Beauty founder Emily Heath Rudman explores her upbringing as a Korean-born adoptee raised in a Caucasian family.
“I feel sorry for you. You know. That you are adopted.”
The little boy in the park muttered to me from a swing while I climbed on the monkey bars. At the time, I didn't know what he meant by it. Maybe it was his young mind’s way of saying “being adopted must be hard.” I was still so young at the time that I didn’t understand the complexities of being adopted from Korea by a white family.
Sure, I had heard the off-handed comments about my eyes and how my mom and I did not look the same, but to a certain extent I was blissfully unaware of the challenges I would face as a young adult. I had always known I was adopted; my parents had made a point of letting my sister and I know this fact. And they would explain that they were our parents but that we also had different “birth moms”. In the end, they wanted my sister and I to feel like we were as much their children as any biological child could be.
In some ways I saw the world through “Caucasian” eyes because I had thought of myself as such. And growing up white adjacent with most of the privileges that came with that life, made this ignorance easier for me, or so I thought. A lack of diversity growing up only made the situation harder. In kindergarten there was one half-Asian child and one Hispanic child, while everyone else was white. My outward appearance was never brought up directly to me, but I could tell that I was seen as different. I didn’t see myself as Asian at all.
A Lack of Representation
Fast forward to high school where the images I saw in magazines and media were these “all-American” (aka white) Abercrombie & Fitch models. It was around this time when I desperately wanted to dye my hair blonde and get eyelid surgery. Through this exploration, I also discovered the power of makeup as an art form that could enhance beauty but also hide and alter certain features. I would practice endless hours in the mirror to figure out ways to make my eyes look bigger or create a double-lid look. But because of my monolid eye shape, even certain techniques were not effective – no matter how hard I tried.
In high school I was lucky enough to go on an education trip to Spain to be immersed in the culture and become fluent in Spanish. On one of the last nights of the trip, one of my friends said, “you’re one of the most American Asians I know.” He meant it as a compliment. That I had somehow changed his mind of what Asians in America were like: that they were very much like himself. What he nor I realized at the time, was that his comment was a loaded and biased microaggression. The fact was and is, that I am an American. An Adopted Korean American. Other than my eye shape or my DNA, the way I was raised is just as American as him. And yet, somehow, I was still other, separate, not fully or really American.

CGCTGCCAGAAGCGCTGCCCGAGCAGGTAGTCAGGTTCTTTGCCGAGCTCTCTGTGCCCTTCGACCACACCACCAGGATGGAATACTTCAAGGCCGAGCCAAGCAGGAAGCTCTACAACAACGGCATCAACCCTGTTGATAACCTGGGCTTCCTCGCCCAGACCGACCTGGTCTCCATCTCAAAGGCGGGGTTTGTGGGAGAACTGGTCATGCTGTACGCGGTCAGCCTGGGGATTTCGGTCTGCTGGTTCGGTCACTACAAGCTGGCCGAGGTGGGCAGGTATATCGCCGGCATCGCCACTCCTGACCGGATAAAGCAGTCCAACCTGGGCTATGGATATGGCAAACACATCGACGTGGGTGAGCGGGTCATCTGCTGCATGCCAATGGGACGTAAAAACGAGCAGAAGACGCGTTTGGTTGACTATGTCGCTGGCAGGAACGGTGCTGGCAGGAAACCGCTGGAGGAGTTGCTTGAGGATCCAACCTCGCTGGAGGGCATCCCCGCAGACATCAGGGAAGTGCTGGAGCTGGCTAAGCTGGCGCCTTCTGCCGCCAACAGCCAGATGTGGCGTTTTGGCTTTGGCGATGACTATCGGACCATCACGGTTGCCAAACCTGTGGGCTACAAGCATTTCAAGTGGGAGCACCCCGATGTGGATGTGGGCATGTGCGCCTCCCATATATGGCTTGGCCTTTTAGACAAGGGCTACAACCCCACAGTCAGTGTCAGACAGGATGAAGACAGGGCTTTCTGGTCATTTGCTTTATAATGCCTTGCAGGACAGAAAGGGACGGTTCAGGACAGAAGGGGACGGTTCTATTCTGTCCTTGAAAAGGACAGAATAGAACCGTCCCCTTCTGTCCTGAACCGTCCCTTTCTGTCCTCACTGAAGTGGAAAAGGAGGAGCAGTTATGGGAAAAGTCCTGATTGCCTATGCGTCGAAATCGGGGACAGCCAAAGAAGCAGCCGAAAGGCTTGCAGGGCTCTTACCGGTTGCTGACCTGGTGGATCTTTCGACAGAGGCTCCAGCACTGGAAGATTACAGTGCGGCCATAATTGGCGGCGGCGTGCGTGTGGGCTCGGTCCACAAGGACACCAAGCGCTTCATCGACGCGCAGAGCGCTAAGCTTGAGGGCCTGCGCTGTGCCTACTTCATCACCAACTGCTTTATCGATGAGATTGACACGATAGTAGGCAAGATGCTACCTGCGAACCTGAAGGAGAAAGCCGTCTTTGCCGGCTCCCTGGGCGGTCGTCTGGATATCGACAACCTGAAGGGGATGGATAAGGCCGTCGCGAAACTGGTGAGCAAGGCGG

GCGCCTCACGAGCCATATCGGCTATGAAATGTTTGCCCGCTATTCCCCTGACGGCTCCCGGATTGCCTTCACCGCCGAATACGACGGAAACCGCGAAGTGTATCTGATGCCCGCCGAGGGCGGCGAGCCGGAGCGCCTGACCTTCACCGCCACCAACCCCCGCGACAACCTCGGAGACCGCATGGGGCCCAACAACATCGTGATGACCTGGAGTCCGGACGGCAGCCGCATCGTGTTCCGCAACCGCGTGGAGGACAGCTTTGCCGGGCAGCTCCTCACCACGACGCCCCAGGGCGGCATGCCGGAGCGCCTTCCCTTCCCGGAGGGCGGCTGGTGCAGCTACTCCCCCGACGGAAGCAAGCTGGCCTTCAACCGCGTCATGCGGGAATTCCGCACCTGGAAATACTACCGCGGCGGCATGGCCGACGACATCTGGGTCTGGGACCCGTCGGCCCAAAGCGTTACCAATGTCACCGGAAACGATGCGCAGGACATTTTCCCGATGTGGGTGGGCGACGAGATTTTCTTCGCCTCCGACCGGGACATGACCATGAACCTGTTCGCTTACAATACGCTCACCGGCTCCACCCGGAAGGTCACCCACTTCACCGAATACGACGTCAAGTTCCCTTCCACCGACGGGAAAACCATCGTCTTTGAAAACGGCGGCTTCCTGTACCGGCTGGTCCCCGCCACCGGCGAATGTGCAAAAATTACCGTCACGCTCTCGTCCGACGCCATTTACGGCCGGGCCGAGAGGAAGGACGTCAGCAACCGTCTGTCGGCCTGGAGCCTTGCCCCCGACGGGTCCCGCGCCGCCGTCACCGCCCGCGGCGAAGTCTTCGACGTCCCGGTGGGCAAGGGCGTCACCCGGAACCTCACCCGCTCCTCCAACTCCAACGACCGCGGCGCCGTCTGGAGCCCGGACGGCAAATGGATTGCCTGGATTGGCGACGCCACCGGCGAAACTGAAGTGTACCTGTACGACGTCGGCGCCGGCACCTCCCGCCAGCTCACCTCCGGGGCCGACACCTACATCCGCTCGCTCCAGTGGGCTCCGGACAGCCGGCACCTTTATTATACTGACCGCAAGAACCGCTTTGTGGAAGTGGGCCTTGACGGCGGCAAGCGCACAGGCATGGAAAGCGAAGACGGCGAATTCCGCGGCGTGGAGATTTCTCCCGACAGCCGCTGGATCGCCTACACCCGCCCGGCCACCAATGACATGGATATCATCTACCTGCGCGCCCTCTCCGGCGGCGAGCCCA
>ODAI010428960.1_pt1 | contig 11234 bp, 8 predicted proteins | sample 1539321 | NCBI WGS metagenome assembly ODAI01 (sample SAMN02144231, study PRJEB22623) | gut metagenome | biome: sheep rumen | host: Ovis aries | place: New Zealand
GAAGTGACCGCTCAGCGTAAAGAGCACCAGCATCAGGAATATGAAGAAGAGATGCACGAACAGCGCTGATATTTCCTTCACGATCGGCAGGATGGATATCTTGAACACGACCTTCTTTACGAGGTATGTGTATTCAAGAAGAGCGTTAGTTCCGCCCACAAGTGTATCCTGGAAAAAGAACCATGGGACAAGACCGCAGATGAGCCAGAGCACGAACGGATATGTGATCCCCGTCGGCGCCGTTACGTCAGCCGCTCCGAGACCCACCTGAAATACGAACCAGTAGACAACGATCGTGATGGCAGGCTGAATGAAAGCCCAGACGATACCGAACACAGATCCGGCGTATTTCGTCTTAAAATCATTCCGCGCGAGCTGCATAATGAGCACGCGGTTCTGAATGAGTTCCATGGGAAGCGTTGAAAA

A Rise in Hate
Fast forward to 2020 and the year of the pandemic. I had spent my life coming to terms with my Asian identity and spent years self-learning about a heritage I knew little of growing up. I had also spent many years trying to see the beauty in my Asian looks vs. trying to hide, minimize or even exploit them. I had created a brand that was inclusive and showed all ethnicities and genders; but had done this implicitly, not performative, to show that this is the way beauty is and should be represented.
Sure, I had dealt with racism my whole life, being called a “Pizza face” or “chino” in other countries. And had been asked “where I was from, where I was really from” more times than I could count. I had been yelled at on the streets; called a “gook”; hit on; touched without my consent and more. But I had dealt with it or had managed to deal with it, or so I thought.
Then, a wave of violent Anti-Asian crimes I had tried hard to avoid as a youth, struck the AAPI community. I was in shock. It was like nothing I had ever felt or seen before. I’ve lived in New York my whole life, and for the first time, as an Asian woman, I did not feel safe on the streets or on public transportation. Couple that with the fact that I have a daughter who is of mixed race, and I was scared to my core. I found myself wearing sunglasses to walk around on the streets, and gripping pepper spray in my pocket as I walked in what had previously been some of the safest neighborhoods in New York prior to the pandemic.
Finding My Voice
Something about these attacks activated my like never before. There was a fire lit within me that had always been there but had laid dormant, complacent, not wanting to fully understand how mistreated I had been as an Asian woman all my life. Seeing many others in the community stand up to these injustices drove me to action to use my platform in any way that I could to amplify the message against Asian hate.
Although not raised within the Asian community and only having my DNA as ties to it, I still belonged to it, now more than ever - and I had to fight for it.
For myself, for my family, for my daughter, and anyone who had ever been mistreated solely based on the way they looked.
I am not perfect. I still struggle with my Asian identity on a daily basis. But I can hold my head up high, knowing that I am doing my best to pave a way for positivity, healing and acceptance, so that my daughter may have a better chance growing up in a time and place that supports her and sees her for who she is - American.